Of course, as soon as I came down from the mountain into San Sebastian, I came across a campaign organized by spoiled, infantile leftists calling to stop supplying weapons to Ukraine as a way to “stop the war.” There’s no doubt that such an action would eventually stop the war and unleash the worst genocide since Rwanda. But you can’t explain this to these young lefties. They’ve known nothing but prosperity. They want to feel important so they curl their lips at the opulence surrounding them and join moronic causes to have something to post on social media. The evil West! Racism-sexism-somethingphobia! American proxy war in Ukraine!
In Spain, at least, such people tend to be very young, so one can hope they’ll not remain so childish forever. But in the US, there’s a whole crowd of over-fifty-year-olds who aren’t dealing well with age-related hormonal changes and who have also embraced the idea that “genocide is peace.” These are sadder cases because it’s too late for them to learn better.
And this is what I had instead of dinner because it turned out to be uncommonly hard to find any food here in the mountain:
The way this became dinner is as follows. I wondered for a while in the mountain until I finally found a very small local restaurant. The way such places work is that the farmer family that runs the restaurant cooks a single dish and people can buy it. Once the dish runs out – which can happen at wildly unpredictable times of day – the restaurant closes. Asking for a menu at such a place produces the reaction similar to a request for a perverted sex act. You are supposed to show up and eat whatever is there. Then you can leave or stick around but no new food will be forthcoming on that day.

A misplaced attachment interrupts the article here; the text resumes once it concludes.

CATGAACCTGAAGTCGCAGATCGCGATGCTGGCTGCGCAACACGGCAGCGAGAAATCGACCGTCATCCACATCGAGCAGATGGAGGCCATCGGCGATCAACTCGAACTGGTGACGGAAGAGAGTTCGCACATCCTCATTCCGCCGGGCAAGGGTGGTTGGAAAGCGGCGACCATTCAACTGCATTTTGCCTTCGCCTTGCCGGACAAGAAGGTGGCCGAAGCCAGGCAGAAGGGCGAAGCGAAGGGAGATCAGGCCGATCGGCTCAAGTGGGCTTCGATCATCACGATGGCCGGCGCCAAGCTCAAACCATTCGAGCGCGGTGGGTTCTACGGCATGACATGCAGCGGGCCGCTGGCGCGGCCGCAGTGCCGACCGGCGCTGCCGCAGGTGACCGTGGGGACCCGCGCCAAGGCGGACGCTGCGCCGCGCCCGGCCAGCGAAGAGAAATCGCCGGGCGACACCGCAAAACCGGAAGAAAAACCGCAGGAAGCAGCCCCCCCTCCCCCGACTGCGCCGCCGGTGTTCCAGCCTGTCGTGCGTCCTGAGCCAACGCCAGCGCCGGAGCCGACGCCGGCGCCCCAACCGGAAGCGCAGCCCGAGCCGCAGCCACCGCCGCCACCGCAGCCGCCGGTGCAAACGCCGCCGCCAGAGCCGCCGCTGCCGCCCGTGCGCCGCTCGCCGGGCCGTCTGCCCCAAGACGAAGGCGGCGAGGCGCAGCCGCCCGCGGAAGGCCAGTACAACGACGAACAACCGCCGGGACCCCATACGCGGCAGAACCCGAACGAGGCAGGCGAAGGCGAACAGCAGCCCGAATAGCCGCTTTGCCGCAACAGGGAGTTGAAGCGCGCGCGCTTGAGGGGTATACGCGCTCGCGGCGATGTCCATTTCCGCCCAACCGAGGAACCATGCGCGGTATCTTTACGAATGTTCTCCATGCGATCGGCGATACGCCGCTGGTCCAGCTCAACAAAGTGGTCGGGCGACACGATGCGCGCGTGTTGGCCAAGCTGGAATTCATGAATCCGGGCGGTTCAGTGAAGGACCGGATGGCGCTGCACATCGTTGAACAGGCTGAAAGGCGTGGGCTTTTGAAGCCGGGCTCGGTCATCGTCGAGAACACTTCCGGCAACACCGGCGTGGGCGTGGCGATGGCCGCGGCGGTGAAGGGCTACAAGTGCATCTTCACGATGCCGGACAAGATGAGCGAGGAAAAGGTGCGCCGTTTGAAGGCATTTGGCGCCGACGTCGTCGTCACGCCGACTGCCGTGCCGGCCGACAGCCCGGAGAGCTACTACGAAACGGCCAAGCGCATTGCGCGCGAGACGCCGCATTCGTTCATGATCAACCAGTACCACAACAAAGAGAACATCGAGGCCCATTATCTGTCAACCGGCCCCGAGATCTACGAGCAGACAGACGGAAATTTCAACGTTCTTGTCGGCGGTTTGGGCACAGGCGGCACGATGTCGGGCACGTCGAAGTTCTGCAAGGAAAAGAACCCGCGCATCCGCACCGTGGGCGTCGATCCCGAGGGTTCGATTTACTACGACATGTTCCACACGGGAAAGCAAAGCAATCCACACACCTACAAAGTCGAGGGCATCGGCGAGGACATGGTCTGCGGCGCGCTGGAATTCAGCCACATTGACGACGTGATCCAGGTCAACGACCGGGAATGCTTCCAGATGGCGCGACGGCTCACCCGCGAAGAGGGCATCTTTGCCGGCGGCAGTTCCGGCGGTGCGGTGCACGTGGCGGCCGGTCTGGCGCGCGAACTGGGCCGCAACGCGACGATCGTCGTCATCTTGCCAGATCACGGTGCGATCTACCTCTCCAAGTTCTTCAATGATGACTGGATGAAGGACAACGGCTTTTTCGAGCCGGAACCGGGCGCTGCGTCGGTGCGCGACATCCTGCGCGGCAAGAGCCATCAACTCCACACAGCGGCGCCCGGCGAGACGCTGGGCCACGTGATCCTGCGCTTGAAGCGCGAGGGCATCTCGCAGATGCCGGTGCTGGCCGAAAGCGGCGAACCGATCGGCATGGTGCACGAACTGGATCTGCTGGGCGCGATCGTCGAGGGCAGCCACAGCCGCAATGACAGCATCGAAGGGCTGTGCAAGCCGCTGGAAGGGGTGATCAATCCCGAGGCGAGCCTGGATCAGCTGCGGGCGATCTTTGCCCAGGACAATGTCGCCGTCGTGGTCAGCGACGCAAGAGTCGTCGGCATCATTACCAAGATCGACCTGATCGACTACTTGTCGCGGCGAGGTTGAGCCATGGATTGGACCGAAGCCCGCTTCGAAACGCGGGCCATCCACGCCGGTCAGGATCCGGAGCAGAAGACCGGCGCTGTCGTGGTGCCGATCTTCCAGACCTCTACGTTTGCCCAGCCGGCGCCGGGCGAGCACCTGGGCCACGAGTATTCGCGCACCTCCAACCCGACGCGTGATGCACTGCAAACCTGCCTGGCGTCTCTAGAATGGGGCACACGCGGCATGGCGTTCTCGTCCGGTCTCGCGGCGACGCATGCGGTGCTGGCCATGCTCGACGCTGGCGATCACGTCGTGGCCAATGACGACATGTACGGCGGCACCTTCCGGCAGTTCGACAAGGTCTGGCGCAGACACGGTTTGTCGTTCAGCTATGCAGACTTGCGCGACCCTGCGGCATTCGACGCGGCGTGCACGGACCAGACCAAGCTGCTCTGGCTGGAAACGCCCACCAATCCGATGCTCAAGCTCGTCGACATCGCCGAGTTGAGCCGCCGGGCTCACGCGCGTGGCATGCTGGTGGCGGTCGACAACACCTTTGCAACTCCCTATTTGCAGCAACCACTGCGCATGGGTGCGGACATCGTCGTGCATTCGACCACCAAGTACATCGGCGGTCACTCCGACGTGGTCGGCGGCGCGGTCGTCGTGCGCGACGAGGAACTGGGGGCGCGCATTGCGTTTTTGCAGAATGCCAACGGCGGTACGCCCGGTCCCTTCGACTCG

Yesterday turned out to be a very good day, at the farm, so by the time I arrived, the dish had been eaten a long time ago and the restaurant owner, a Basque farmer in his seventies, was drinking cider with a group of very young men.
My arrival in search of food and especially my Spanish in this completely euskera- speaking environment made an effect of a comedy show. The owner spoke some rudimentary Spanish, making the young men almost collapse with laughter, and started showing me photos of the times when he was a well-known athlete of some very Basque sport. This was sometime during the Franco era, so I forgot all about food and started leafing through the album.
Right at the moment when the farmer was pressing a glass of cider drawn straight from the wall into my hand and explaining that back in the day he had the kind of muscles that I was bound to appreciate if only in photos, the farmer’s wife appeared. My presence did not feel her with the same kind of good cheer as it had the men. She broke into a long and angry speech in euskera, out of which I only caught the words “cider, young, blonde, and bastard.”
I slipped away and renounced my search for food for the time being. Anyway, who needs food when there are still places somewhere where one is perceived as a young blonde capable of causing marital strife?